Somewhere in Queanbeyan, two young children sit astride their bicycles. Surrounded by enormous dahlias and oriental lilies, Miss 4 is shouting across the yard to Mr 5- ‘I don’t want your virgin, I want my own virgin.’
For the edification of the neighbourhood, their argument concerned the lyrics of a song that Mr 5 had recently mastered. Miss 4 preferred the version she learned from Mamma. Mr 5 shouted back ‘I go to school. You are only 4. I KNOW the words. It goes like this: Frere Jacques, Frere Jacques; door in view, door in view; someone let him in; someone let him in; ding dong dang, ding dong dang.’
‘The winds of God are always blowing but you must set the sails’ (Anon)
Shortly before Christmas, I was informed that I was not among finalists for a design competition I had entered to celebrate the Centenary of Canberra. For this competition (that consumed months of research, design and liaison), I organised a new collaboration of artisans in Tasmania and the ACT. We were all excited about the prospective launch of a new product that showcased all our skills.
I received no explanation for the blandly stated rejection. It was hardest for me to let the others down, especially without the judge’s explanation. I explored proceeding outside the competition parameters. Some of my contacts had moved on and predictions of ‘Eurogeddon’ worsened my prospects in the retail industry. Ultimately I let the product go… at least until the trade winds blow more favourably.
‘Good friends, good books and a sleepy conscience: this is the ideal life’ (Mark Twain)
A friend I hadn’t seen for 8 years, popped in over Christmas and we caught up some years with easy familiarity. It turned out I had been listening to a radio reading of a book she had been meaning to send me. Even after 4 weeks, the Singapore orchids she gave me are still enlivening our dinner table. She later sent me that book and I have been enjoying snatching moments to read it over tea and occasionally to the children. Later, another of my friends dropped in and we shared a homegrown home cooked lunch. I made her some new clips as a gift for her friends' children. I plan to make more of these and take them to market.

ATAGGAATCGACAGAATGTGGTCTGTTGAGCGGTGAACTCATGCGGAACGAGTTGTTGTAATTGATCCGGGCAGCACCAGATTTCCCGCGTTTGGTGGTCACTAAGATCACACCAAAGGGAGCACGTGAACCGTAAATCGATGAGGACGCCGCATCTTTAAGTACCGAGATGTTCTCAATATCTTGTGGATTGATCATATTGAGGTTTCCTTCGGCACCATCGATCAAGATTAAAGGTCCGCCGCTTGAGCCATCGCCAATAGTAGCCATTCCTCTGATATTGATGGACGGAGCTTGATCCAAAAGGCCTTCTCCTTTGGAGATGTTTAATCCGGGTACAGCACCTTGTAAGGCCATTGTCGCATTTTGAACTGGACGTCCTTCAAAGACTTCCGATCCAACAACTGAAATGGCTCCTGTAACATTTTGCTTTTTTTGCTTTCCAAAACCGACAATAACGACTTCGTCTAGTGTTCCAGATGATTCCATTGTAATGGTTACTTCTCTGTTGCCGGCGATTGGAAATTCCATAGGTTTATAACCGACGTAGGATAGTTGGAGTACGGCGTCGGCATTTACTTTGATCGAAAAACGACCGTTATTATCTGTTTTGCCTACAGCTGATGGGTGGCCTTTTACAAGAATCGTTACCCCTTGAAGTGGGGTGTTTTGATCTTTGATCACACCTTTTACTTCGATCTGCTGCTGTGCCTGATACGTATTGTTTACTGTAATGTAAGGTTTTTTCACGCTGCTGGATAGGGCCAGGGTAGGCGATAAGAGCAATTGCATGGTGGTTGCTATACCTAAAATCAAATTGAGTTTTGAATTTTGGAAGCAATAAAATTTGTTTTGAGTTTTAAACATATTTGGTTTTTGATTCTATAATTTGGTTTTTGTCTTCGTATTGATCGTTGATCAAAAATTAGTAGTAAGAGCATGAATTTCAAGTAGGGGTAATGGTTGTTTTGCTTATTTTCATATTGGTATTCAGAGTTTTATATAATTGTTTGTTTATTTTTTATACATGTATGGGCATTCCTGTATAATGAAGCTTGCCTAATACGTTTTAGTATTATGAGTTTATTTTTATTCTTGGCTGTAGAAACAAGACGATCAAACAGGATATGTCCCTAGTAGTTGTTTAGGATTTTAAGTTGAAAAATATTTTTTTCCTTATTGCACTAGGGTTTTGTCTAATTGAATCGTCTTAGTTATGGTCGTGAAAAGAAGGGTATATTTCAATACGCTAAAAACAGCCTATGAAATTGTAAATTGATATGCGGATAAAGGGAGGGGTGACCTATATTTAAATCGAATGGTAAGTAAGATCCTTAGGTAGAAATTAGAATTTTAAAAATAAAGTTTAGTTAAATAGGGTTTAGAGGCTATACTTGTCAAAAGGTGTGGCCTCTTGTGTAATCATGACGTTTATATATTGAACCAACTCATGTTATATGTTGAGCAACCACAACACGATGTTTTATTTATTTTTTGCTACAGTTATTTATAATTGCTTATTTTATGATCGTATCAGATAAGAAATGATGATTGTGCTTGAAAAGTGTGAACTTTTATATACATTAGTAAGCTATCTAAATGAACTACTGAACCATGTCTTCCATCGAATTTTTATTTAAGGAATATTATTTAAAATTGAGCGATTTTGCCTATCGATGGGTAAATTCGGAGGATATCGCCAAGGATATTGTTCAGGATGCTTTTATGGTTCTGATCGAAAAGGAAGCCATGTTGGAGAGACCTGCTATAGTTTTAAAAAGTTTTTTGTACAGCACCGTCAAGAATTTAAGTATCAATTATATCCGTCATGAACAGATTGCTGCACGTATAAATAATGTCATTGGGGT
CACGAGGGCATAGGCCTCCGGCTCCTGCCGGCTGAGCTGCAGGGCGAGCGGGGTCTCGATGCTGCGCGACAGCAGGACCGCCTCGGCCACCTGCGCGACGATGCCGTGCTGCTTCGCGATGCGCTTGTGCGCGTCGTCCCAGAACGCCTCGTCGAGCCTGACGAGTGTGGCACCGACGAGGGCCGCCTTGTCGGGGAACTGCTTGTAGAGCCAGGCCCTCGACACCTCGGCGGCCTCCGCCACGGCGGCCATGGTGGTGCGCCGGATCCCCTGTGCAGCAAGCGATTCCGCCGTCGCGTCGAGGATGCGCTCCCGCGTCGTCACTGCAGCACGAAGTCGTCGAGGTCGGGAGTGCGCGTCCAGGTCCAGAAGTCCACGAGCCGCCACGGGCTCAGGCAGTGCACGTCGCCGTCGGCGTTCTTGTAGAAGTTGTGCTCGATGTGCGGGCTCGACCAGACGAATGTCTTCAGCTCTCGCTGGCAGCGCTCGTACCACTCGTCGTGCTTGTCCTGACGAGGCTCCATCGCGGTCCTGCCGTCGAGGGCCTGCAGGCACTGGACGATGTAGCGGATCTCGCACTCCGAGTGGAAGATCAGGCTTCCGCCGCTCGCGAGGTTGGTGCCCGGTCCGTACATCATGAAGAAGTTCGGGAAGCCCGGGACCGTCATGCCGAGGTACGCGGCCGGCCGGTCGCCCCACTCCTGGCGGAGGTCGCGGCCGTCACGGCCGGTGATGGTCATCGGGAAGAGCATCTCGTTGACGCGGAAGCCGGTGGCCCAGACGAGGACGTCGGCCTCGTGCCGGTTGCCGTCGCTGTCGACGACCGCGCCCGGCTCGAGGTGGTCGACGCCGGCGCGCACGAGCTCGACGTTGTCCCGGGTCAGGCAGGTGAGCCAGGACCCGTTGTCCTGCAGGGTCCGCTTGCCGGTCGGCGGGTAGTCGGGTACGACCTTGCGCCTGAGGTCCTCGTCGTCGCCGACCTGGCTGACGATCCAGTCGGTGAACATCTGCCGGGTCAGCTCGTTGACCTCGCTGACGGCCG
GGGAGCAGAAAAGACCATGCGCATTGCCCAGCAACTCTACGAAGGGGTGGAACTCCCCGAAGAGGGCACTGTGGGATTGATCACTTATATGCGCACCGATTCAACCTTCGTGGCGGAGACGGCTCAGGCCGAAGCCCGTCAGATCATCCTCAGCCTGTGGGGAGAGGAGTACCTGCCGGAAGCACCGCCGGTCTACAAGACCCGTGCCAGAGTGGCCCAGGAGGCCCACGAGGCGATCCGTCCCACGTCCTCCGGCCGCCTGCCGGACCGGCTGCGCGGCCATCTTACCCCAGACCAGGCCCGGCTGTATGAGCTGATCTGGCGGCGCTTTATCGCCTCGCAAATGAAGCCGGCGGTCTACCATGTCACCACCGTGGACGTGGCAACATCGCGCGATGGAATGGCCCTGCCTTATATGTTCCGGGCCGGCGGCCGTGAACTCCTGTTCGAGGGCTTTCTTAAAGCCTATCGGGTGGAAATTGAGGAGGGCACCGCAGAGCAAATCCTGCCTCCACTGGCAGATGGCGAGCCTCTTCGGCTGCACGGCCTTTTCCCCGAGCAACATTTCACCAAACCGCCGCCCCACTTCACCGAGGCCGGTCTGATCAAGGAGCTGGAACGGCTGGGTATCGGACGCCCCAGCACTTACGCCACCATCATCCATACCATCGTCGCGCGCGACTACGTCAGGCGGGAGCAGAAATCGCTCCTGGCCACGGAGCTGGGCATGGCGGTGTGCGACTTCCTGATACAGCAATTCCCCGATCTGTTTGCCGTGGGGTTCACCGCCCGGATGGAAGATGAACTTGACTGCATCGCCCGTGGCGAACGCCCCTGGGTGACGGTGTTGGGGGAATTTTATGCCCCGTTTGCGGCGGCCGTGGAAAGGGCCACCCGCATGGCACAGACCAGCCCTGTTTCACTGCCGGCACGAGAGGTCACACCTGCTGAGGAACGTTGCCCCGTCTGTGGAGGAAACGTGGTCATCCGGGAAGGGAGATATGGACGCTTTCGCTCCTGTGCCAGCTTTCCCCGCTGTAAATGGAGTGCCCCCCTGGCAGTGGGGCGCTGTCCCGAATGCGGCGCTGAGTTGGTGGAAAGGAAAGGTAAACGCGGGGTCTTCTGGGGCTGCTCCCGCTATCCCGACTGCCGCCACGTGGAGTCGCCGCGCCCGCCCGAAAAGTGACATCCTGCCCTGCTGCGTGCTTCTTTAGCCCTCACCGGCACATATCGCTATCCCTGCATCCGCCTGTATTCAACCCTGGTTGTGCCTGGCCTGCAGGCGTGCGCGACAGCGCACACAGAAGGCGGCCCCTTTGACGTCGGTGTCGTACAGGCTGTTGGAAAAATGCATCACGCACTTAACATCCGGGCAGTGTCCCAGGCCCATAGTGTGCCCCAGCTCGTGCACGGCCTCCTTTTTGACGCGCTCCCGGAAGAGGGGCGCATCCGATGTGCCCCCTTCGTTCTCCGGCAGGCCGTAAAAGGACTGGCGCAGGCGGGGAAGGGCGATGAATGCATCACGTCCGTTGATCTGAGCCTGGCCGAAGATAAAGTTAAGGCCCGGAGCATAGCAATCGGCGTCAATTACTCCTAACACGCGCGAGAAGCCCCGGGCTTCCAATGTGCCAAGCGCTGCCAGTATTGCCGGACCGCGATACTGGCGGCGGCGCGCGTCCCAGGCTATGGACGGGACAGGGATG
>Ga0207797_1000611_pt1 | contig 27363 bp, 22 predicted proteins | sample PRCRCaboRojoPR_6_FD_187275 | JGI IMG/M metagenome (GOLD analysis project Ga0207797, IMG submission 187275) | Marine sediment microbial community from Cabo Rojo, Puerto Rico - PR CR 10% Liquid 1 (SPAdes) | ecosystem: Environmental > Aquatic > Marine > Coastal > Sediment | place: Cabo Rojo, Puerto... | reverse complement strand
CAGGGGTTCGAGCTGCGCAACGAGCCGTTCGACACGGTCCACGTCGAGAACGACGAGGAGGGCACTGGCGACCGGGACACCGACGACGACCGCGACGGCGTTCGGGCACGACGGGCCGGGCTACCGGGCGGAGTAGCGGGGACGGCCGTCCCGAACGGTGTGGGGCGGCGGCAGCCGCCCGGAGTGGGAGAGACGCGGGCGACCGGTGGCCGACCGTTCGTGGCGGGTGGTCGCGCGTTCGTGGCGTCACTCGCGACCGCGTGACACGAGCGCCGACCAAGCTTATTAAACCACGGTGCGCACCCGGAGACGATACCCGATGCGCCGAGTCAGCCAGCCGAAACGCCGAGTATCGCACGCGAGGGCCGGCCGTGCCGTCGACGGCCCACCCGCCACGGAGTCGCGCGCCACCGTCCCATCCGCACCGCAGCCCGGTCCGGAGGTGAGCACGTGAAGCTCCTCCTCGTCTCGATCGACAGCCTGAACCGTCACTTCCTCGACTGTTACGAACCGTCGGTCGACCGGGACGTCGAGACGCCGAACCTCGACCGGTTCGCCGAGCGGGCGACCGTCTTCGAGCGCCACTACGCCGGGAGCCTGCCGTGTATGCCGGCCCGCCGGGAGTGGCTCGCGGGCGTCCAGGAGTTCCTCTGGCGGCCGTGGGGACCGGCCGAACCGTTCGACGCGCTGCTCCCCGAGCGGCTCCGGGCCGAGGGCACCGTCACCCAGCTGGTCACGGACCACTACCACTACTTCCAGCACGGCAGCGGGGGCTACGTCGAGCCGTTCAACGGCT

‘Keep love in your heart. A life without it is like a sunless garden when the flowers are dead. The consciousness of loving and being loved brings a warmth and richness to life that nothing else can bring.’ (Oscar Wilde)
On the day I learned that another museum buyer was not interested in taking on my work, I also achieved a goal I nursed for 10 years. That is to grow and plait my own onions- ‘a la Toscana’ (Tuscan-style). I harvested and plaited up 6 fragrant bunches. As I mulled over new disappointments, the eldest of all our new chooks began to feed from my hand. That was ample compensation.
Out in the yard, the beans and trombone zucchini are thriving. The choko has enveloped the fence and is lustily advancing on the plumcott tree. Our plums and apricots have finished, having made their way into cordials, jams and iceblocks. The cool weather since Christmas has only afforded us a small handful of tomatoes. The cucumbers are enjoying the shade of the sunflowers but the sunflowers are attracting more cockatoos. One morning, these rascals turned their attention to our apples. They littered the ground with pieces of Granny Smith in pursuit of a paltry sum of apple seeds!
‘Try to learn something about everything and everything about something.’ (Thomas Huxley)
All around me in the marketplace, I encounter inverted value. Being in the business of convincing others about the value of my handiwork compared with other products, the question of value often confronts me. Curious juxtapositions emerge...
In preparation for the new school year, I brought home a 48-page exercise book. It cost 5 cents. Reaching for the top shelf in a fluorescent lit, air-conditioned aisle jingling with ‘golden oldies’, it struck me that there had been an error. Somewhere there had been an error! Think of the decades-old trees that make the pulp for the paper; the fossil fuels that drive the machines that cut them down in seconds; the wage earning workers that build the machines that apply the ink to every page; the mine that gives up its ore to make the metal to make the staples that bind the book; the navigators that bring the crates of books from China to Australian shores; and the drivers and shelf stackers that keep the aisles full… and all this cost me 5 cents.
The very night before I listened to a radio program in which an old lady described a letter she had found in her attic. It was written by one of her relatives to another relative overseas. Simply to preserve the then scarce paper, the author of the letter had written first in one direction. They then rotated the page 90 degrees and wrote across the letter. She wondered at its legibility, evidently with a deep respect…
See you around!